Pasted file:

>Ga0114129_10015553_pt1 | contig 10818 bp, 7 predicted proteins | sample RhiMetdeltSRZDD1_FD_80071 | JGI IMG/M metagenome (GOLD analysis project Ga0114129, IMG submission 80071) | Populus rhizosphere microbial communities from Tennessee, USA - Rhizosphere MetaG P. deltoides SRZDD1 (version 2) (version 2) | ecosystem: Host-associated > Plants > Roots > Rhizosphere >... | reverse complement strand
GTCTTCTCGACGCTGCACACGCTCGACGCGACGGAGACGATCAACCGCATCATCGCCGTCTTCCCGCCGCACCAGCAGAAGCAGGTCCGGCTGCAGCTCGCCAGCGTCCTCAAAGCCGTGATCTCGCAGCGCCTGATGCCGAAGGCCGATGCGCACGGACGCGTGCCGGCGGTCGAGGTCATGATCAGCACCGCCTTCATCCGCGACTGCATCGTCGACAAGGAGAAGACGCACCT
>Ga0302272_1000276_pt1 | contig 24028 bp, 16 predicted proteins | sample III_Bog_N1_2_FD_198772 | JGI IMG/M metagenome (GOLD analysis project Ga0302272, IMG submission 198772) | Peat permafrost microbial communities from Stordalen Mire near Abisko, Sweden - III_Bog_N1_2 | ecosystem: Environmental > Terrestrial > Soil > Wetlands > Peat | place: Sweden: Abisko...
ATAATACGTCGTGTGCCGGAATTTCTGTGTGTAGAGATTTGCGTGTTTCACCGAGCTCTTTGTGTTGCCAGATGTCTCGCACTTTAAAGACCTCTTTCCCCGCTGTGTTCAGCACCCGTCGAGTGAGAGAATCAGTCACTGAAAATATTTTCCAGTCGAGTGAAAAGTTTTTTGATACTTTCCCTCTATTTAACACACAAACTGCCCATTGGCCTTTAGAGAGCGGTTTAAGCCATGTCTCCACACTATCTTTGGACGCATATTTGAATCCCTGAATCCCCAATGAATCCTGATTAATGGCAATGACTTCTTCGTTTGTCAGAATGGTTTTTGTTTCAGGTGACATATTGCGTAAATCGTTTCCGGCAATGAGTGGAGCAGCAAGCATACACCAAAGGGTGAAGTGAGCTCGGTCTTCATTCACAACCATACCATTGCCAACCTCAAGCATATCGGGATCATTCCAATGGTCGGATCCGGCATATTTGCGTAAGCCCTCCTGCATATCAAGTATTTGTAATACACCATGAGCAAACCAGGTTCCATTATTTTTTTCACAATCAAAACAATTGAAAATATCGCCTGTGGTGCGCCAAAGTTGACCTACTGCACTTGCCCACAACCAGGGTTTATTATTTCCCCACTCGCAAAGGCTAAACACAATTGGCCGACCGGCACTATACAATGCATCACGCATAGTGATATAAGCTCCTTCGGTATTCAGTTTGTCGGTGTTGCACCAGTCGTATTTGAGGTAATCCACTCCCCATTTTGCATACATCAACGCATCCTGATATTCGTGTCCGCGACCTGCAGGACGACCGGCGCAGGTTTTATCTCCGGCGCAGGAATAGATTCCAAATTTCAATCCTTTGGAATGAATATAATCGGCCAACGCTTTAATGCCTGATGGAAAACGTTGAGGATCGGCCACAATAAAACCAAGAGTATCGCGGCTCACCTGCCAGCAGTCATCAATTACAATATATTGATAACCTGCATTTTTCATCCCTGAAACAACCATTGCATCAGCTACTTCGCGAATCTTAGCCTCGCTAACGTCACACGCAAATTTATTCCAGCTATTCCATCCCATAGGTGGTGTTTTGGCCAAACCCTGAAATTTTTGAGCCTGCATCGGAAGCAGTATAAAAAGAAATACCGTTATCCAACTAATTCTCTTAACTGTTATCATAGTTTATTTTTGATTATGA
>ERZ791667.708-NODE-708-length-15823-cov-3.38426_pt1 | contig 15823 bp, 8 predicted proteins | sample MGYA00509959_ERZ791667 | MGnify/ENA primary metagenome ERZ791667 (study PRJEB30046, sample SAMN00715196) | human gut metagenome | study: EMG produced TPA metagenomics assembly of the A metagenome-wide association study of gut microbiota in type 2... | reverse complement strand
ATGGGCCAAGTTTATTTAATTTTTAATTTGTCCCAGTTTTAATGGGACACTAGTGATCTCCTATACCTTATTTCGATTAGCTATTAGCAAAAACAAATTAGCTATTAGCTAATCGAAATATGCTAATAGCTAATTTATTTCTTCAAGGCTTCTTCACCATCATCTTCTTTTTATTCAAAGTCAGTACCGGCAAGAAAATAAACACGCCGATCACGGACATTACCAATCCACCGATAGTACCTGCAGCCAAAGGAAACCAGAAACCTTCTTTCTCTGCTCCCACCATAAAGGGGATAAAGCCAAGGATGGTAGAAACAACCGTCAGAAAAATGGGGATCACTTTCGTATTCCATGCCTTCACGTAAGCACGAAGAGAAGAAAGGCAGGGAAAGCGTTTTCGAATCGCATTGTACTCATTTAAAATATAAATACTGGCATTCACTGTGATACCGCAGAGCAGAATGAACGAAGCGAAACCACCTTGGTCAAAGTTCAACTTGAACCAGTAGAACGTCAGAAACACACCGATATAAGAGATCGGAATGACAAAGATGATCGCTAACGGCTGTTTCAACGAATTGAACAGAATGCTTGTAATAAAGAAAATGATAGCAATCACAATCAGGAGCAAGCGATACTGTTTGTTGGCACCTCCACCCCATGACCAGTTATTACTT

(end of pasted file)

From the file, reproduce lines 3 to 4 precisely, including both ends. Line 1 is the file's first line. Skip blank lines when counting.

>Ga0302272_1000276_pt1 | contig 24028 bp, 16 predicted proteins | sample III_Bog_N1_2_FD_198772 | JGI IMG/M metagenome (GOLD analysis project Ga0302272, IMG submission 198772) | Peat permafrost microbial communities from Stordalen Mire near Abisko, Sweden - III_Bog_N1_2 | ecosystem: Environmental > Terrestrial > Soil > Wetlands > Peat | place: Sweden: Abisko...
ATAATACGTCGTGTGCCGGAATTTCTGTGTGTAGAGATTTGCGTGTTTCACCGAGCTCTTTGTGTTGCCAGATGTCTCGCACTTTAAAGACCTCTTTCCCCGCTGTGTTCAGCACCCGTCGAGTGAGAGAATCAGTCACTGAAAATATTTTCCAGTCGAGTGAAAAGTTTTTTGATACTTTCCCTCTATTTAACACACAAACTGCCCATTGGCCTTTAGAGAGCGGTTTAAGCCATGTCTCCACACTATCTTTGGACGCATATTTGAATCCCTGAATCCCCAATGAATCCTGATTAATGGCAATGACTTCTTCGTTTGTCAGAATGGTTTTTGTTTCAGGTGACATATTGCGTAAATCGTTTCCGGCAATGAGTGGAGCAGCAAGCATACACCAAAGGGTGAAGTGAGCTCGGTCTTCATTCACAACCATACCATTGCCAACCTCAAGCATATCGGGATCATTCCAATGGTCGGATCCGGCATATTTGCGTAAGCCCTCCTGCATATCAAGTATTTGTAATACACCATGAGCAAACCAGGTTCCATTATTTTTTTCACAATCAAAACAATTGAAAATATCGCCTGTGGTGCGCCAAAGTTGACCTACTGCACTTGCCCACAACCAGGGTTTATTATTTCCCCACTCGCAAAGGCTAAACACAATTGGCCGACCGGCACTATACAATGCATCACGCATAGTGATATAAGCTCCTTCGGTATTCAGTTTGTCGGTGTTGCACCAGTCGTATTTGAGGTAATCCACTCCCCATTTTGCATACATCAACGCATCCTGATATTCGTGTCCGCGACCTGCAGGACGACCGGCGCAGGTTTTATCTCCGGCGCAGGAATAGATTCCAAATTTCAATCCTTTGGAATGAATATAATCGGCCAACGCTTTAATGCCTGATGGAAAACGTTGAGGATCGGCCACAATAAAACCAAGAGTATCGCGGCTCACCTGCCAGCAGTCATCAATTACAATATATTGATAACCTGCATTTTTCATCCCTGAAACAACCATTGCATCAGCTACTTCGCGAATCTTAGCCTCGCTAACGTCACACGCAAATTTATTCCAGCTATTCCATCCCATAGGTGGTGTTTTGGCCAAACCCTGAAATTTTTGAGCCTGCATCGGAAGCAGTATAAAAAGAAATACCGTTATCCAACTAATTCTCTTAACTGTTATCATAGTTTATTTTTGATTATGA